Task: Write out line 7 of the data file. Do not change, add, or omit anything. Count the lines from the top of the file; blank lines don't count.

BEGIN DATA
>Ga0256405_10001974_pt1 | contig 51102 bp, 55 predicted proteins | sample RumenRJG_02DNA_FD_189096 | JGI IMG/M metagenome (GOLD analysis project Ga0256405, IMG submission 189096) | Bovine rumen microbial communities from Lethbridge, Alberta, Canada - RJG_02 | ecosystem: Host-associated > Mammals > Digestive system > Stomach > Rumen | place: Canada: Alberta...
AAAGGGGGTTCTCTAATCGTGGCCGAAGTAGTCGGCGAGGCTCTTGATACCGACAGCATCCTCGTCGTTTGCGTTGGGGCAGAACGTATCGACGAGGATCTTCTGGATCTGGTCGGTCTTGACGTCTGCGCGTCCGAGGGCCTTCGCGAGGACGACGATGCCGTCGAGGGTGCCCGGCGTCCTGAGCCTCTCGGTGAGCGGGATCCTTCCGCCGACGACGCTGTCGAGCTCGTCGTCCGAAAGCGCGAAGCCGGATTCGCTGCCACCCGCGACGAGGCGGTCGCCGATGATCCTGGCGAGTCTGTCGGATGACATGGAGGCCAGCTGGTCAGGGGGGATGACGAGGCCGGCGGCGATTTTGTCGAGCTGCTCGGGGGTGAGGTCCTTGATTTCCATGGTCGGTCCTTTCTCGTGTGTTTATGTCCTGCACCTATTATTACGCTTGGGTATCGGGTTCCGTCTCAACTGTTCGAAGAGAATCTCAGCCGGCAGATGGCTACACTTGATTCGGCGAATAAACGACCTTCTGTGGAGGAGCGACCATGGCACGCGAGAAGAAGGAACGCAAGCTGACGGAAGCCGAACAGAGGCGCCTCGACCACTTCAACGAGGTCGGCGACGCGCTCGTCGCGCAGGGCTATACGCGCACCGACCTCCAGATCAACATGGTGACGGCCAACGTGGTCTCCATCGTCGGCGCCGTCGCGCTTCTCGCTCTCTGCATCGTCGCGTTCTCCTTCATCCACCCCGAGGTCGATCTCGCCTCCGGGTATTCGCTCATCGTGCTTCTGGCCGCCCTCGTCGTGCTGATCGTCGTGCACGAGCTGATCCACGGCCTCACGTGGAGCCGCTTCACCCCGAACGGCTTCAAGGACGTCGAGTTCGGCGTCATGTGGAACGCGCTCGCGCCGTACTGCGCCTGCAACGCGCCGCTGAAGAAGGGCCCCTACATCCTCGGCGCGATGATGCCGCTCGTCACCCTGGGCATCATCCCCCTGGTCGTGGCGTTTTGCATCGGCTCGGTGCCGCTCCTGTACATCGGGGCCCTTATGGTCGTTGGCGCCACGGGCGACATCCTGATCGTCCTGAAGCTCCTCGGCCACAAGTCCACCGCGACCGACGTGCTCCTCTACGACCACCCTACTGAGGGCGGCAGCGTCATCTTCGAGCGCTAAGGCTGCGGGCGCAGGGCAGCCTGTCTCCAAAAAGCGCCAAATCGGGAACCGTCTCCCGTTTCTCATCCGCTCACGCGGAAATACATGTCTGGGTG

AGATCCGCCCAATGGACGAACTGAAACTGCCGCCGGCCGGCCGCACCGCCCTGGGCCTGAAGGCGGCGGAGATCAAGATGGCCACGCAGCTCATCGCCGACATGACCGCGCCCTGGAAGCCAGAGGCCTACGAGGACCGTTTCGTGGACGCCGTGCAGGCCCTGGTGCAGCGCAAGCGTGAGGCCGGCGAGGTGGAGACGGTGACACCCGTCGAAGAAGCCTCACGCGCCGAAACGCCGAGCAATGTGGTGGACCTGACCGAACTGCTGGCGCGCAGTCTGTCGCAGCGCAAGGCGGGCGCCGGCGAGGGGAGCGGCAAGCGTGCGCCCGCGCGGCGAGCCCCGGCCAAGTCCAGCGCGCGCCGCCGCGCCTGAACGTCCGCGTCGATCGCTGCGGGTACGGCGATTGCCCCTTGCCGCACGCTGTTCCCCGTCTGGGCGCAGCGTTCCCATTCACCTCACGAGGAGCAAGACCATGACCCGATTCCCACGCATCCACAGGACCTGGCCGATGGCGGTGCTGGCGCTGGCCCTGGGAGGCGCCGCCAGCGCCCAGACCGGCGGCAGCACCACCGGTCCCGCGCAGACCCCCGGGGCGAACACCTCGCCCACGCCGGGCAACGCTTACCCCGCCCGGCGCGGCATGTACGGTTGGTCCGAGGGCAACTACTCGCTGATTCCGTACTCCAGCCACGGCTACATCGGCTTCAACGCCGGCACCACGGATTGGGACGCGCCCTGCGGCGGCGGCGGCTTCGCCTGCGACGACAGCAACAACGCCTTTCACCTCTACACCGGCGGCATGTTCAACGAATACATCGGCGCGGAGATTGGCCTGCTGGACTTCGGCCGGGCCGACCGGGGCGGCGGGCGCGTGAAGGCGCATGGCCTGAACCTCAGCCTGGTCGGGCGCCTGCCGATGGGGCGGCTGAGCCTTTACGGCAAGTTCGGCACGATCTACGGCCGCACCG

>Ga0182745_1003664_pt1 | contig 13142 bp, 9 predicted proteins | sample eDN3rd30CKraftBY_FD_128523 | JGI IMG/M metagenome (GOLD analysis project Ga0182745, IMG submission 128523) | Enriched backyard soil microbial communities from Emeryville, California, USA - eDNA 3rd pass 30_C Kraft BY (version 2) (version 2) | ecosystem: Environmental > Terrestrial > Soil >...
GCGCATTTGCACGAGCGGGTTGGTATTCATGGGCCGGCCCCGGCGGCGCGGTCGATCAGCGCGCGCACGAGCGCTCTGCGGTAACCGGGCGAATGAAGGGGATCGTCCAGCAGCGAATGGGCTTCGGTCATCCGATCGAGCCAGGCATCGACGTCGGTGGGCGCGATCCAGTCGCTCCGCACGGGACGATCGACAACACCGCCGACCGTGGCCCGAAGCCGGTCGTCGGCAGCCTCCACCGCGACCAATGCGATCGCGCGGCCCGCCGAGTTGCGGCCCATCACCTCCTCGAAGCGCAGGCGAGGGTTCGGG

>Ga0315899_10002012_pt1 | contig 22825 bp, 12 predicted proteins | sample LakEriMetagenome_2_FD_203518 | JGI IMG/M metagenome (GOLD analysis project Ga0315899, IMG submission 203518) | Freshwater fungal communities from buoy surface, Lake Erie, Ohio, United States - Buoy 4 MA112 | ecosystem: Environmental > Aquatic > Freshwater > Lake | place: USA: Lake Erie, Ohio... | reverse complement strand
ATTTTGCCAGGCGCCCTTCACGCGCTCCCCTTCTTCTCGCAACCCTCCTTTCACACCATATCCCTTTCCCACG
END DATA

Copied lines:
ATTTTGCCAGGCGCCCTTCACGCGCTCCCCTTCTTCTCGCAACCCTCCTTTCACACCATATCCCTTTCCCACG